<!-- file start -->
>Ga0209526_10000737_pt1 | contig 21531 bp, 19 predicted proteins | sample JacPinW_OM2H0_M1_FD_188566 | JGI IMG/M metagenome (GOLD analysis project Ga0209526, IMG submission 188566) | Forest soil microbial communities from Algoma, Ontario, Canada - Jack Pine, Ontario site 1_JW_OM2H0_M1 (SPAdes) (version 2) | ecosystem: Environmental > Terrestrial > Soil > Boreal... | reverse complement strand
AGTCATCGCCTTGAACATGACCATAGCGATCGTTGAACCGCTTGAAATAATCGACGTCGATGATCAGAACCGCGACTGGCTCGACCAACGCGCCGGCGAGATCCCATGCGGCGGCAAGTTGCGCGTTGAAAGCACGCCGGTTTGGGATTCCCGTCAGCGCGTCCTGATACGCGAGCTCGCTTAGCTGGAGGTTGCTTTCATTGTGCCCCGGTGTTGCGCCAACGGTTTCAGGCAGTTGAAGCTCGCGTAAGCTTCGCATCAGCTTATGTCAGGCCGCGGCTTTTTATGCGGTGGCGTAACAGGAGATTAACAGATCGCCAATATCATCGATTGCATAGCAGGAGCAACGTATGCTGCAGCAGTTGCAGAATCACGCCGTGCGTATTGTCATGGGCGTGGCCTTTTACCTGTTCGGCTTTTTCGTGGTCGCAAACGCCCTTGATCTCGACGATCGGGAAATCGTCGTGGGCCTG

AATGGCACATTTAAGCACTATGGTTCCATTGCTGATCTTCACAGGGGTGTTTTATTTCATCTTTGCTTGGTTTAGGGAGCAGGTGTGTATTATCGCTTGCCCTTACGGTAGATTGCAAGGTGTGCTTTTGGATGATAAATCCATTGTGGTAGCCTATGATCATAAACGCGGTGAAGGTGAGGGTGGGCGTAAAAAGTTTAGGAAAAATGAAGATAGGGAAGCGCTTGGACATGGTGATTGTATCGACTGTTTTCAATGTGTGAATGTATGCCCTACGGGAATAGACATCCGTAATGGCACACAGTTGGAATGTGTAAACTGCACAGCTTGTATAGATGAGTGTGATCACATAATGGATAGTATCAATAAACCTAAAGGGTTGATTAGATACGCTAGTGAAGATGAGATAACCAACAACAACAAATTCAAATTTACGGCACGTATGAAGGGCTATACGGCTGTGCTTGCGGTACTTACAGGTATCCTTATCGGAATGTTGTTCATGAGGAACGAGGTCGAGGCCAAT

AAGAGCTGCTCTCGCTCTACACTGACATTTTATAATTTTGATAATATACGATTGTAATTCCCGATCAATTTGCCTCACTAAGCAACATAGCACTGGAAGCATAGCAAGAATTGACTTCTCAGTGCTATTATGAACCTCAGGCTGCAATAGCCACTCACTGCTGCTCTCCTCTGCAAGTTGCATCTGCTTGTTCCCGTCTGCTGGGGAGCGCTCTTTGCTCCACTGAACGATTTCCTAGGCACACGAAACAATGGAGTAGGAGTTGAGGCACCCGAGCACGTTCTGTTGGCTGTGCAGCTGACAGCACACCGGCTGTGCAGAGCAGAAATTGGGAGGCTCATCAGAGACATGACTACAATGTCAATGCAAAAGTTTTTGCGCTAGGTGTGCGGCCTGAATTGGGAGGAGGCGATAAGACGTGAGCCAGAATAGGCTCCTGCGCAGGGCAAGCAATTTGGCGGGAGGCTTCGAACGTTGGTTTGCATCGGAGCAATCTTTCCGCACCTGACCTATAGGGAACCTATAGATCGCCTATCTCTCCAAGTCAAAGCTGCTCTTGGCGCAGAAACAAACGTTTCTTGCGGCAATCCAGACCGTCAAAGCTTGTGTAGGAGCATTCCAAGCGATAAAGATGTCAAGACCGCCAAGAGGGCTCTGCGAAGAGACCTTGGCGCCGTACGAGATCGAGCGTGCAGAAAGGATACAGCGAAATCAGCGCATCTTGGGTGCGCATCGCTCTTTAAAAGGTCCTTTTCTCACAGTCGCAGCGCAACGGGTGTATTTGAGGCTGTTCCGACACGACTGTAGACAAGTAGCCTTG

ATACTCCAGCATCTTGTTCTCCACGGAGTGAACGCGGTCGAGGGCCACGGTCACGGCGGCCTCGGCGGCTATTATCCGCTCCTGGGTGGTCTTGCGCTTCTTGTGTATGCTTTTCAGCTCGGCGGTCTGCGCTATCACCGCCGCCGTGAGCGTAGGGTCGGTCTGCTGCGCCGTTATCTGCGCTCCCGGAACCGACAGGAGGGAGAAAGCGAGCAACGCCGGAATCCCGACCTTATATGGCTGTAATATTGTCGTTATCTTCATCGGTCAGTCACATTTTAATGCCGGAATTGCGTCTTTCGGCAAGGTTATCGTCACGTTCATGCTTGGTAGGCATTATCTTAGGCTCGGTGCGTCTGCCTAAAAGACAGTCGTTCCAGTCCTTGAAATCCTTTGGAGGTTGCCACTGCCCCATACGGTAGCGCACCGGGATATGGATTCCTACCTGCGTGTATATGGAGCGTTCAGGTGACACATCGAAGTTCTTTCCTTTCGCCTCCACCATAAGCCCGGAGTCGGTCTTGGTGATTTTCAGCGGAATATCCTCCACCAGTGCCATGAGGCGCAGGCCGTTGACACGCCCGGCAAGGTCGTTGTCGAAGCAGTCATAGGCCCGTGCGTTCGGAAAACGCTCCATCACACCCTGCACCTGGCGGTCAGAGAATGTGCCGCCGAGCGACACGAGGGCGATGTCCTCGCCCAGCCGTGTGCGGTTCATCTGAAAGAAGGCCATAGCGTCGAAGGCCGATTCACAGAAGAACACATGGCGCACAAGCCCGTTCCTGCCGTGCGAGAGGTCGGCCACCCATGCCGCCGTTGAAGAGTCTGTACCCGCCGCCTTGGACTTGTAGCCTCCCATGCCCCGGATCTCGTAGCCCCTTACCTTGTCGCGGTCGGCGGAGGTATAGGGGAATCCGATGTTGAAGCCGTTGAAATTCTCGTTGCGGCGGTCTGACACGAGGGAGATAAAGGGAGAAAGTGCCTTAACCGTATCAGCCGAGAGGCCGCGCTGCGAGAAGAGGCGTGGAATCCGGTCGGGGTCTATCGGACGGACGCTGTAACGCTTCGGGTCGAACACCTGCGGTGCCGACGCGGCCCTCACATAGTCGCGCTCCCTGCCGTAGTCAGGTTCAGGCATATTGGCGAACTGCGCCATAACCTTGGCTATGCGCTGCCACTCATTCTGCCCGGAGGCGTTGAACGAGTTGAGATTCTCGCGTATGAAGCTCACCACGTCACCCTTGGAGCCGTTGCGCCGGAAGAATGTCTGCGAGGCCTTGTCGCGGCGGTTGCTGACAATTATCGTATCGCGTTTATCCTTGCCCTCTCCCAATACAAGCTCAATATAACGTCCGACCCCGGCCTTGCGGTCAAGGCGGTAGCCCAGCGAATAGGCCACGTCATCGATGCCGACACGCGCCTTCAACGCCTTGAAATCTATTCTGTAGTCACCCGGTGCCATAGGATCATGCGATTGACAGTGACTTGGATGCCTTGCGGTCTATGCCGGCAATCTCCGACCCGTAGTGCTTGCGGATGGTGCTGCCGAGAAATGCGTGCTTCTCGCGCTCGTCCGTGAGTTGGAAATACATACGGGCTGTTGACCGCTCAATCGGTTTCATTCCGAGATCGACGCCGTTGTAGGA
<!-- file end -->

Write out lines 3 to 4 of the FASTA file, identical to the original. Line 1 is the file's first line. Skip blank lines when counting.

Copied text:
AATGGCACATTTAAGCACTATGGTTCCATTGCTGATCTTCACAGGGGTGTTTTATTTCATCTTTGCTTGGTTTAGGGAGCAGGTGTGTATTATCGCTTGCCCTTACGGTAGATTGCAAGGTGTGCTTTTGGATGATAAATCCATTGTGGTAGCCTATGATCATAAACGCGGTGAAGGTGAGGGTGGGCGTAAAAAGTTTAGGAAAAATGAAGATAGGGAAGCGCTTGGACATGGTGATTGTATCGACTGTTTTCAATGTGTGAATGTATGCCCTACGGGAATAGACATCCGTAATGGCACACAGTTGGAATGTGTAAACTGCACAGCTTGTATAGATGAGTGTGATCACATAATGGATAGTATCAATAAACCTAAAGGGTTGATTAGATACGCTAGTGAAGATGAGATAACCAACAACAACAAATTCAAATTTACGGCACGTATGAAGGGCTATACGGCTGTGCTTGCGGTACTTACAGGTATCCTTATCGGAATGTTGTTCATGAGGAACGAGGTCGAGGCCAAT

AAGAGCTGCTCTCGCTCTACACTGACATTTTATAATTTTGATAATATACGATTGTAATTCCCGATCAATTTGCCTCACTAAGCAACATAGCACTGGAAGCATAGCAAGAATTGACTTCTCAGTGCTATTATGAACCTCAGGCTGCAATAGCCACTCACTGCTGCTCTCCTCTGCAAGTTGCATCTGCTTGTTCCCGTCTGCTGGGGAGCGCTCTTTGCTCCACTGAACGATTTCCTAGGCACACGAAACAATGGAGTAGGAGTTGAGGCACCCGAGCACGTTCTGTTGGCTGTGCAGCTGACAGCACACCGGCTGTGCAGAGCAGAAATTGGGAGGCTCATCAGAGACATGACTACAATGTCAATGCAAAAGTTTTTGCGCTAGGTGTGCGGCCTGAATTGGGAGGAGGCGATAAGACGTGAGCCAGAATAGGCTCCTGCGCAGGGCAAGCAATTTGGCGGGAGGCTTCGAACGTTGGTTTGCATCGGAGCAATCTTTCCGCACCTGACCTATAGGGAACCTATAGATCGCCTATCTCTCCAAGTCAAAGCTGCTCTTGGCGCAGAAACAAACGTTTCTTGCGGCAATCCAGACCGTCAAAGCTTGTGTAGGAGCATTCCAAGCGATAAAGATGTCAAGACCGCCAAGAGGGCTCTGCGAAGAGACCTTGGCGCCGTACGAGATCGAGCGTGCAGAAAGGATACAGCGAAATCAGCGCATCTTGGGTGCGCATCGCTCTTTAAAAGGTCCTTTTCTCACAGTCGCAGCGCAACGGGTGTATTTGAGGCTGTTCCGACACGACTGTAGACAAGTAGCCTTG